Devil’s Den is a pile of rocks that long-haired confederate cavalrymen from Georgia and Texas fought fiercely for and finally drove the Union forces out, after suffering many casualties, as they fought their way across Triangular Field to Devil’s Den. After the 3 day Battle of Gettysburg ended and the lucky ones who survived the fight for Devil’s Den, retreated with Lee, the Union forces found the seemingly endless numbers of bodies in the valley and on the boulders. Many were not buried but thrown down the deep crevices of the rocks, as they were already rotting. The lucky ones were buried days/weeks later.
Visitors and Park Rangers have seen the apparitions of sharpshooters among the tree line of Triangular Field and have heard phantom sounds of gunshots and drum rolls coming from the wooded area of this field. Because of all the energy still swirling in this valley, camera crews trying to film the valley found that their equipment wouldn’t work at all.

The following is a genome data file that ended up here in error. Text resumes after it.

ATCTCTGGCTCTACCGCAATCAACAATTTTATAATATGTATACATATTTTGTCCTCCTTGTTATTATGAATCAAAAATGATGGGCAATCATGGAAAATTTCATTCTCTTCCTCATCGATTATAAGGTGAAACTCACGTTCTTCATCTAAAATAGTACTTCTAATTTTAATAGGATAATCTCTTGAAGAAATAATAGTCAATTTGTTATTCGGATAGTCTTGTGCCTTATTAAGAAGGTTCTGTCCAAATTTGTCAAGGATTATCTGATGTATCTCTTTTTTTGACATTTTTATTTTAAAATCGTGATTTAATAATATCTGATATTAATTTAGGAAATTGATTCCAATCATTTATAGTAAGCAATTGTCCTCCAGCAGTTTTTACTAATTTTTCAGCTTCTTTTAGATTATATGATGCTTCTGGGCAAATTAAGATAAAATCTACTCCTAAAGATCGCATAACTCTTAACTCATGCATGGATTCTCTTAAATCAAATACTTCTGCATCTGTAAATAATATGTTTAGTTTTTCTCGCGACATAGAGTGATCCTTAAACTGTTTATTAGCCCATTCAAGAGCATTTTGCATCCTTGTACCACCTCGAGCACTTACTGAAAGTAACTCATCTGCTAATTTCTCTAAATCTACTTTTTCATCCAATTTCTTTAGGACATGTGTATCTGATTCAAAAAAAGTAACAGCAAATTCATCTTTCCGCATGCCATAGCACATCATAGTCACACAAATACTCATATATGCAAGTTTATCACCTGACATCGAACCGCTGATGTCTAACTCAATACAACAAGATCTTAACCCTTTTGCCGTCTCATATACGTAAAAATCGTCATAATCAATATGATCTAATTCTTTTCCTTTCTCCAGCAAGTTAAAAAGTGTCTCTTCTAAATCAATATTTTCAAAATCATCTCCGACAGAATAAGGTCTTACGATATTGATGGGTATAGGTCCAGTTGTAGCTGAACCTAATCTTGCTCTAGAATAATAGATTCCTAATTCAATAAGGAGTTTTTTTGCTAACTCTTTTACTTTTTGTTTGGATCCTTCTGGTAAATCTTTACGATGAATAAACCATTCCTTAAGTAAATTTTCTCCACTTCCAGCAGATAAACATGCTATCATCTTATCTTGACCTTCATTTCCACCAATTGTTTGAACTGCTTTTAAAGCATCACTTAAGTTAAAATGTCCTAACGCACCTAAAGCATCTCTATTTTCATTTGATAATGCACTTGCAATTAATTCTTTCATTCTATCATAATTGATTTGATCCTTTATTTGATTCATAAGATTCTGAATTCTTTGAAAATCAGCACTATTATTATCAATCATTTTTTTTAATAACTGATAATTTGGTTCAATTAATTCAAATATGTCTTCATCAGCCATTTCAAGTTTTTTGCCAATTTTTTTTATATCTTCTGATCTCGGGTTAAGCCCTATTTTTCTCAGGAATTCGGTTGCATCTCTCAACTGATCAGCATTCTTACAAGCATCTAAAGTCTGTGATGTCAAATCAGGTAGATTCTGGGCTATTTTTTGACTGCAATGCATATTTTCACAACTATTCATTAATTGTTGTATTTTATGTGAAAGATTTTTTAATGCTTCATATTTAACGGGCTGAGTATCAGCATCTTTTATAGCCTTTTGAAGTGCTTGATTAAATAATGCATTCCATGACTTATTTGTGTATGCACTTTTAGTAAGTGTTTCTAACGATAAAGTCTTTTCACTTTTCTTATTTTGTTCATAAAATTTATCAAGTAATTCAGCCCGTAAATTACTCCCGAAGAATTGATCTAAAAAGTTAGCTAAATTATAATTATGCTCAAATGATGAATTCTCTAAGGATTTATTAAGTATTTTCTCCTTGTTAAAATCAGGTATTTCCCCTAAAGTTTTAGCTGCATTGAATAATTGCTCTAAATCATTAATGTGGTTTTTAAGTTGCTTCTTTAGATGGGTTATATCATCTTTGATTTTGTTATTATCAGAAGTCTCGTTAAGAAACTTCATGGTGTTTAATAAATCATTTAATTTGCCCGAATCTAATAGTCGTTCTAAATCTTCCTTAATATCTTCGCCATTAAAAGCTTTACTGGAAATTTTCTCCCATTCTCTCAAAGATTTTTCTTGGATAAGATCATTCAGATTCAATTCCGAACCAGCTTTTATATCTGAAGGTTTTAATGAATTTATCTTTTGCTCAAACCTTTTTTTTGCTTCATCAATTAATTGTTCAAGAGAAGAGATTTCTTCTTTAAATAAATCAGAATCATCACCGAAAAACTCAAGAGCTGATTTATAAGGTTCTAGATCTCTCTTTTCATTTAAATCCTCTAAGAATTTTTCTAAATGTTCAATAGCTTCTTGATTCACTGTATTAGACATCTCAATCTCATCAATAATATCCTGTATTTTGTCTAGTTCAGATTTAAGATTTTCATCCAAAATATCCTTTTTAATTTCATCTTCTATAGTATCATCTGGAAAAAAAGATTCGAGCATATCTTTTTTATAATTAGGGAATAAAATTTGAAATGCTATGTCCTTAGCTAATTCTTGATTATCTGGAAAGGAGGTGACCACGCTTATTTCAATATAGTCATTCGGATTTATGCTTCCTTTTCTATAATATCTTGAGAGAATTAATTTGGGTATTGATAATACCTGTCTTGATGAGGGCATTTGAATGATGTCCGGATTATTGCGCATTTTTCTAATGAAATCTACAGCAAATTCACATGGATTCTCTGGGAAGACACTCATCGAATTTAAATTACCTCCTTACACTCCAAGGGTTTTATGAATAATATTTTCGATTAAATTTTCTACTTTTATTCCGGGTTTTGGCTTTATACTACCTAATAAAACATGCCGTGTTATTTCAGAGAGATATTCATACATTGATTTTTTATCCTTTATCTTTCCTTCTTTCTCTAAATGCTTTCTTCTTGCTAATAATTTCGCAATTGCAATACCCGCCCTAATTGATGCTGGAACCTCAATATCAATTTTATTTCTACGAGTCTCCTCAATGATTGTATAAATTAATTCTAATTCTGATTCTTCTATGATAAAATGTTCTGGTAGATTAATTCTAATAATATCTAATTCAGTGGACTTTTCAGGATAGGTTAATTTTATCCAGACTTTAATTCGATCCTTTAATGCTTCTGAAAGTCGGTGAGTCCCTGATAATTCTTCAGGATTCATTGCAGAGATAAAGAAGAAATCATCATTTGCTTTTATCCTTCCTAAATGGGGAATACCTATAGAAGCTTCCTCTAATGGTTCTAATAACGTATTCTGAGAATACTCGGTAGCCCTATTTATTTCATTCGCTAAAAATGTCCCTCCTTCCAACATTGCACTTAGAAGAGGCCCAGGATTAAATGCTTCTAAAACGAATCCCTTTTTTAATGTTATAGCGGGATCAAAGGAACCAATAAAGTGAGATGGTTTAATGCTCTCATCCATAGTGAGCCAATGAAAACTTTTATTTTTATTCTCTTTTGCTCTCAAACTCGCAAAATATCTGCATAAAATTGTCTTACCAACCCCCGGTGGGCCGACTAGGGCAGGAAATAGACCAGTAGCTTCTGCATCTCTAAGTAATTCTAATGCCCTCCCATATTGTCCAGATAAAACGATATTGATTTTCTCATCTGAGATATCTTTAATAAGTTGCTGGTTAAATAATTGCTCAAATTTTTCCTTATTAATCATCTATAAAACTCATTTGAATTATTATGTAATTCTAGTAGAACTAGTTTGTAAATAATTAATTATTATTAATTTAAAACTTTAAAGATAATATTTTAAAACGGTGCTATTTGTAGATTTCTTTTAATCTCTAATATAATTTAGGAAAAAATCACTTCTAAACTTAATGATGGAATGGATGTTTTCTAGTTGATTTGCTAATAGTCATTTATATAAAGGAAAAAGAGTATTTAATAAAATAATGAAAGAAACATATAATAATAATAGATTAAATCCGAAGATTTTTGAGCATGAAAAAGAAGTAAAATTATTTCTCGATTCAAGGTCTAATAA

After the battle, it is said that a callous photographer, Alexander Gardner, who was taking pictures of dead confederate soldiers, moved the dead body of a soldier and posed it t get a better shot for his newspaper. This didn’t sit well with the scruffy-looking entities who still haunt the place, who died taking this position.
People taking pictures of Devil’s Den have had trouble with their cameras getting jammed or even thrown to the ground by some incensed entity. If one explains out loud what one’s intentions are, one can take pictures of Devil’s Den.